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What facts are included in an initial brief?
January 21, 2022

Even if you didn’t get the result you were hoping for during your trial, you may have a chance at changing the outcome through the appeals process. But it all starts with your initial brief.

Depending on the circumstances of your case, a criminal conviction can be overturned, allowing for your case to be retried or dismissed entirely. In other situations, it’s sometimes possible to at least have your sentence reduced.

In this blog post, we’ll explain what an initial brief is and outline everything you need to know about the facts that must be included in it.

What is an initial brief?

Your initial (or opening) brief is the first part of your appellate brief you submit when you file an appeal for your case.

Your initial brief is one of the most important parts of your appeal. In some cases, it’s enough on its own to overturn the original judgement against you, though it’s often only the beginning of a process that can take many months.

Your appellate brief ultimately needs to show that a legal error of some kind was made during the course of the trial that prevented you from receiving a fair judgement. As we’ve written previously on our blog, a few specific circumstances may allow you to file an initial brief:

  • Legal errors during the trial, like insufficient evidence or due process violations
  • Juror-related errors or misconduct, including drug usage or biased jury selection
  • Weak legal representation
  • Errors in the judge’s decision-making

Statement of Facts

Your Statement of Facts is where the appellate judges will review your version of the facts of the case. Whereas the initial brief is the most important part of your appeal, the Statement of Facts is the most important part of that initial brief.

Despite its name, it isn’t just a section for regurgitating every piece of information that came up during your trial, especially given that the judges will have read both the opposition’s and your version of the facts from the trial already. As a whole, it should create a persuasive narrative that frames the facts of the case in your favor, though that doesn’t mean misrepresenting the facts in any way.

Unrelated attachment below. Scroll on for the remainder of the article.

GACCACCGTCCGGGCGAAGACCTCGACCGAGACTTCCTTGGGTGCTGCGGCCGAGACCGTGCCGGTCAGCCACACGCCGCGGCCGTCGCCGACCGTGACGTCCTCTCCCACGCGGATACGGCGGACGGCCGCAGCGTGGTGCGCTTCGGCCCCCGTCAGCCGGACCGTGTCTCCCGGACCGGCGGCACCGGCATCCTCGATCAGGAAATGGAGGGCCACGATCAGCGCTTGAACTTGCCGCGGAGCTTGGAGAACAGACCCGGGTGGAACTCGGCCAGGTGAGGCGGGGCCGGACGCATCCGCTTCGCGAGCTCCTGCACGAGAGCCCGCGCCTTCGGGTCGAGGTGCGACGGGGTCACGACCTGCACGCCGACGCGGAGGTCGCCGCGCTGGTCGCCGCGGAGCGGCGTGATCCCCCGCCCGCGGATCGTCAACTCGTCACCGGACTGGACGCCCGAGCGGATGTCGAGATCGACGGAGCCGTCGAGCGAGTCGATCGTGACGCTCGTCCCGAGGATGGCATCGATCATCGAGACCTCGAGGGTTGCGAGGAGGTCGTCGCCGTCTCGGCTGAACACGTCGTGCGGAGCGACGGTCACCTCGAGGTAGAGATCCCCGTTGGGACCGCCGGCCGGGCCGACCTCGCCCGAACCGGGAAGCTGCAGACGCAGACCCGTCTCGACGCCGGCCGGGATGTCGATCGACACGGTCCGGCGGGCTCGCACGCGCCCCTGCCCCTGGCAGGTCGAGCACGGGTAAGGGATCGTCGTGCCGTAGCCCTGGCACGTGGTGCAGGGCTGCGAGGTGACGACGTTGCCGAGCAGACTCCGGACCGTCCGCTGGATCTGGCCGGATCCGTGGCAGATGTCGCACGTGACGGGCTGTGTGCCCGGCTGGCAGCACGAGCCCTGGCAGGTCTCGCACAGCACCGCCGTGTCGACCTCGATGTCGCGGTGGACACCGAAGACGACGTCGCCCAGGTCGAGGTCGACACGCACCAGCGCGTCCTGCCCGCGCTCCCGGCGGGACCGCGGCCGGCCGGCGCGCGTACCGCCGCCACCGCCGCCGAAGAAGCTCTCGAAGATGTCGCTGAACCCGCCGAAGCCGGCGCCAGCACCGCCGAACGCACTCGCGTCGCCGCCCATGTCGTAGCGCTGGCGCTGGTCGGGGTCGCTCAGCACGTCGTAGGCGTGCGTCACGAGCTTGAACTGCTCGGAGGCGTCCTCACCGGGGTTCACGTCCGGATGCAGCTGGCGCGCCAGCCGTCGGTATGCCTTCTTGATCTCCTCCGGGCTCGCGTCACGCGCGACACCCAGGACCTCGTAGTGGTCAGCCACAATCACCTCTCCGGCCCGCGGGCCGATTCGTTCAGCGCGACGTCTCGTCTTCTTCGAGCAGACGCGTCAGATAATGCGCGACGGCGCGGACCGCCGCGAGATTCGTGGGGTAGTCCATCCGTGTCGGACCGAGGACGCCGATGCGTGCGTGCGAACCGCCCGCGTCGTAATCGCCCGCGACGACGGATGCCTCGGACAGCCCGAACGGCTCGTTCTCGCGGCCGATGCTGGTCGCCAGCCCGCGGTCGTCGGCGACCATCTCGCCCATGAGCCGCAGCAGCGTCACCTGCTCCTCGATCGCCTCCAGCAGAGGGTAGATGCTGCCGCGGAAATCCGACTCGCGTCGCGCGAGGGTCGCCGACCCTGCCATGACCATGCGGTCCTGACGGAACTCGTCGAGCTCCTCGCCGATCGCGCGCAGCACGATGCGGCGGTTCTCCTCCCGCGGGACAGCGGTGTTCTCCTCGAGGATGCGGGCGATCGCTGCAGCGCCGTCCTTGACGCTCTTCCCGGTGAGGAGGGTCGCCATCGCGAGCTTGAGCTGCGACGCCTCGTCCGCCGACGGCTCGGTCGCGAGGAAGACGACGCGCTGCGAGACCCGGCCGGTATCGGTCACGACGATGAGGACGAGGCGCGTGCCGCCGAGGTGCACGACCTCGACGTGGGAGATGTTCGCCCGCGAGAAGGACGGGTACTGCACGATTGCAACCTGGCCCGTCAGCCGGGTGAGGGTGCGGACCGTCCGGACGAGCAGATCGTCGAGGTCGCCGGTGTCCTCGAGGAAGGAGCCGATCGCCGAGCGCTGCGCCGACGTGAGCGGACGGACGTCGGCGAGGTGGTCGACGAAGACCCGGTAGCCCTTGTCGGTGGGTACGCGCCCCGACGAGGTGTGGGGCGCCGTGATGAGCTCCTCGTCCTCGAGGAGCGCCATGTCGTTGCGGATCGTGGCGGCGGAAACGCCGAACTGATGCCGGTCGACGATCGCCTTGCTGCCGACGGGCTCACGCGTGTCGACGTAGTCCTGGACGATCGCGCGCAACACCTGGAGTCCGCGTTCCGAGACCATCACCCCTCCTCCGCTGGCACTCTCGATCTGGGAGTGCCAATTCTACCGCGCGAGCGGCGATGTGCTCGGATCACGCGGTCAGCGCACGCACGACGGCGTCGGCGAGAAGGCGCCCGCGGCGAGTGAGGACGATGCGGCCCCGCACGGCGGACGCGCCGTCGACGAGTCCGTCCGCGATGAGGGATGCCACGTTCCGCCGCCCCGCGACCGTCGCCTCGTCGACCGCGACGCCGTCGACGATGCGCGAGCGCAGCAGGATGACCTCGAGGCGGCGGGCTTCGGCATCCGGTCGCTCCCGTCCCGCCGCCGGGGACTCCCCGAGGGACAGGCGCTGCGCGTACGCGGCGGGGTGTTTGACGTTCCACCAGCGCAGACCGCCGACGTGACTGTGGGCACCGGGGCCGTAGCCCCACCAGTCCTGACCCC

The Statement of Facts is where you can begin to build a narrative for your case that allows the judges to better empathize with you. Every fact relevant to the case and your analysis of its results needs to be included in your brief, including any that may paint you in a negative light.

Framing the facts

Including the right facts is one thing, but presenting them in a way that gives you an advantage is another.

In your Statement of Facts, there are a few strategies you can employ to drive home that one of the previously-mentioned circumstances causing you to file an appeal prevented justice from being done in your case. These include:

  • Presenting the facts accurately as evidence that your position is the correct one, without substantially slanting them in a way that harms your credibility
  • Weaving the facts into a cohesive story that a reader can get invested in
  • Using descriptive, detailed language without heavily embellishing the facts

Contact Candela Law Firm about filing your criminal appeal

If you’re the victim of an unjust criminal conviction, you can fight it by filing a criminal appeal with the help of an experienced defense attorney. Get in touch with the team at Candela Law Firm today to learn more or to get started.

A panel of judges listening to an appeal after reading an initial brief.
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